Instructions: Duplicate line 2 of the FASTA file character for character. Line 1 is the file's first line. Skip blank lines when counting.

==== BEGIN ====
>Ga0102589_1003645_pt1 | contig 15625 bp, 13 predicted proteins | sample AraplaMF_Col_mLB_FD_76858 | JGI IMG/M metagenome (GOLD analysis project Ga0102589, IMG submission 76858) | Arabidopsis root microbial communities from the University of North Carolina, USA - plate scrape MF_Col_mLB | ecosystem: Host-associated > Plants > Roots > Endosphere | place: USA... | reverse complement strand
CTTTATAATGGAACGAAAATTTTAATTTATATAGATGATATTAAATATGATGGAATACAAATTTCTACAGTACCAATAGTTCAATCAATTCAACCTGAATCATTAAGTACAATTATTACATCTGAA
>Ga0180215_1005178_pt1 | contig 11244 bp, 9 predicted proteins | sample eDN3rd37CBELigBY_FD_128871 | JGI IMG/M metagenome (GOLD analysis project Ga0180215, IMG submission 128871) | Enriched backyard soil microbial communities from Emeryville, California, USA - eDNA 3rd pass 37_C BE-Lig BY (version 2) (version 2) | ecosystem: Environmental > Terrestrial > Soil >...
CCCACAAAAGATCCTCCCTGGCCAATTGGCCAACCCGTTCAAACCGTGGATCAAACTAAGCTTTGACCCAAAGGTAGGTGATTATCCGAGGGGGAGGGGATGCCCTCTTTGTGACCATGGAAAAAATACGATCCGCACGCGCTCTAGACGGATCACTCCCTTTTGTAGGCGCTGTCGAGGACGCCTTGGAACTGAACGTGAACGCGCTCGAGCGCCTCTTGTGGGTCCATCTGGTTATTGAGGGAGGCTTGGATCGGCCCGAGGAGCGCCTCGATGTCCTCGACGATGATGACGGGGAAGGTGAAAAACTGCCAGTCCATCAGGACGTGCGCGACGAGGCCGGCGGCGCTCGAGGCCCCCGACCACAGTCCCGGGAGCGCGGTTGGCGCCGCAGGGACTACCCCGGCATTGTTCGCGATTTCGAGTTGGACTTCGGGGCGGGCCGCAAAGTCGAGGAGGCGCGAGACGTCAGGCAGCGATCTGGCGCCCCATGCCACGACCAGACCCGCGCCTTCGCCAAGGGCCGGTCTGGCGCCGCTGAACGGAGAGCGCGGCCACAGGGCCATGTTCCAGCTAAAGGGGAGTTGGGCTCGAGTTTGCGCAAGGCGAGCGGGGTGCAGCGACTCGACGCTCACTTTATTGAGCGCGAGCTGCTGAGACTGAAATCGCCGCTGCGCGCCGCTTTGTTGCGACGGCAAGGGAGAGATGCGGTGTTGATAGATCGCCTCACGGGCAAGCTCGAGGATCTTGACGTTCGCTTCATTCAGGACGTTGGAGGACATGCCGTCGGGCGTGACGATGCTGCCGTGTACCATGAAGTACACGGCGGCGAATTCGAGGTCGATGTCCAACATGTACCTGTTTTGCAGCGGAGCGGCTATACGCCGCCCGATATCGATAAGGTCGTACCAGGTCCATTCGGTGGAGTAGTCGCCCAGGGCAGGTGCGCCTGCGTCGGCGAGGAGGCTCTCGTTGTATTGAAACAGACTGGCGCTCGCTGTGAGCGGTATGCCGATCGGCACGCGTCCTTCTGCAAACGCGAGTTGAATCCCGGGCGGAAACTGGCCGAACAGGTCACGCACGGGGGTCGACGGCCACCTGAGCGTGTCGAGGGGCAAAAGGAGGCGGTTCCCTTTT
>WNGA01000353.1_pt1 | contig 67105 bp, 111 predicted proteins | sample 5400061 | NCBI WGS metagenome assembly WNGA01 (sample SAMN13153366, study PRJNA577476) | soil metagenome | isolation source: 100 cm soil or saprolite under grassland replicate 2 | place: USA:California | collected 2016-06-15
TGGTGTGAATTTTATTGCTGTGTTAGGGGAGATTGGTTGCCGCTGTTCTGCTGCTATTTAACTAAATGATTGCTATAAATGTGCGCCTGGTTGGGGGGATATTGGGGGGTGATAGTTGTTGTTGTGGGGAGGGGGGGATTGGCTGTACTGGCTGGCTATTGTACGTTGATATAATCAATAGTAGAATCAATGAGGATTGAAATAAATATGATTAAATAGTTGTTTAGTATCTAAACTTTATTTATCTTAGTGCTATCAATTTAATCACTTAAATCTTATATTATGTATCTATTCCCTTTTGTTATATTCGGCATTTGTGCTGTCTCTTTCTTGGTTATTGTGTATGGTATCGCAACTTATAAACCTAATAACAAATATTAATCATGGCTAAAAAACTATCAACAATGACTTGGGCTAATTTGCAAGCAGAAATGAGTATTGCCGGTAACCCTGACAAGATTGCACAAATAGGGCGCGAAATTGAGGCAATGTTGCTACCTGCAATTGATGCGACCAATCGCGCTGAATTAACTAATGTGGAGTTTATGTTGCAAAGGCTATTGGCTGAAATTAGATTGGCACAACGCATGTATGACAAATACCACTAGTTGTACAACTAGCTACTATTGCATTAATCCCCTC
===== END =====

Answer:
CTTTATAATGGAACGAAAATTTTAATTTATATAGATGATATTAAATATGATGGAATACAAATTTCTACAGTACCAATAGTTCAATCAATTCAACCTGAATCATTAAGTACAATTATTACATCTGAA